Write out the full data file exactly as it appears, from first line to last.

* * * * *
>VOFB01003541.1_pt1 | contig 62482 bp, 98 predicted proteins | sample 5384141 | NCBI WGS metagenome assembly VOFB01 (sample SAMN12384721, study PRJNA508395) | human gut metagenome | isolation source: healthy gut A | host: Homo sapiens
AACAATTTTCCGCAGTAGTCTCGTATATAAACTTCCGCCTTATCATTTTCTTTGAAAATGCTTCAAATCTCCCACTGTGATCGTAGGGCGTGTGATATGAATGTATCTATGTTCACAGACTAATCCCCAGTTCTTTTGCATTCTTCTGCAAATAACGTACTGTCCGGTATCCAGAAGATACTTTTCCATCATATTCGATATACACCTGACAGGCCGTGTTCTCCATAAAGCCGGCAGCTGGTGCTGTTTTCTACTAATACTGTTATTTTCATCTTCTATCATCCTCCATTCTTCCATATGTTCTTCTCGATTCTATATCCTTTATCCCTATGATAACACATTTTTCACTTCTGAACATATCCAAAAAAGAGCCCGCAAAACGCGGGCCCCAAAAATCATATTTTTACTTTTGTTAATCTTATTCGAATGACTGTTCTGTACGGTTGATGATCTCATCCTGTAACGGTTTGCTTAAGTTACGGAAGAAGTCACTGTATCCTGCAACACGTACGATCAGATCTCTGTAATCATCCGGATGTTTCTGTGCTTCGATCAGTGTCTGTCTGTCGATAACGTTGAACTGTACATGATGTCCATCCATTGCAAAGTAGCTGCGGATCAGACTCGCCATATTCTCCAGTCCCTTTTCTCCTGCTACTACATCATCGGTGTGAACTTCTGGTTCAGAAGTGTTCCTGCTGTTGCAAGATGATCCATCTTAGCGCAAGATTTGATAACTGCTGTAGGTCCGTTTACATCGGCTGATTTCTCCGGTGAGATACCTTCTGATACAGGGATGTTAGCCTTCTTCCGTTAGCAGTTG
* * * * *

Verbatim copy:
>VOFB01003541.1_pt1 | contig 62482 bp, 98 predicted proteins | sample 5384141 | NCBI WGS metagenome assembly VOFB01 (sample SAMN12384721, study PRJNA508395) | human gut metagenome | isolation source: healthy gut A | host: Homo sapiens
AACAATTTTCCGCAGTAGTCTCGTATATAAACTTCCGCCTTATCATTTTCTTTGAAAATGCTTCAAATCTCCCACTGTGATCGTAGGGCGTGTGATATGAATGTATCTATGTTCACAGACTAATCCCCAGTTCTTTTGCATTCTTCTGCAAATAACGTACTGTCCGGTATCCAGAAGATACTTTTCCATCATATTCGATATACACCTGACAGGCCGTGTTCTCCATAAAGCCGGCAGCTGGTGCTGTTTTCTACTAATACTGTTATTTTCATCTTCTATCATCCTCCATTCTTCCATATGTTCTTCTCGATTCTATATCCTTTATCCCTATGATAACACATTTTTCACTTCTGAACATATCCAAAAAAGAGCCCGCAAAACGCGGGCCCCAAAAATCATATTTTTACTTTTGTTAATCTTATTCGAATGACTGTTCTGTACGGTTGATGATCTCATCCTGTAACGGTTTGCTTAAGTTACGGAAGAAGTCACTGTATCCTGCAACACGTACGATCAGATCTCTGTAATCATCCGGATGTTTCTGTGCTTCGATCAGTGTCTGTCTGTCGATAACGTTGAACTGTACATGATGTCCATCCATTGCAAAGTAGCTGCGGATCAGACTCGCCATATTCTCCAGTCCCTTTTCTCCTGCTACTACATCATCGGTGTGAACTTCTGGTTCAGAAGTGTTCCTGCTGTTGCAAGATGATCCATCTTAGCGCAAGATTTGATAACTGCTGTAGGTCCGTTTACATCGGCTGATTTCTCCGGTGAGATACCTTCTGATACAGGGATGTTAGCCTTCTTCCGTTAGCAGTTG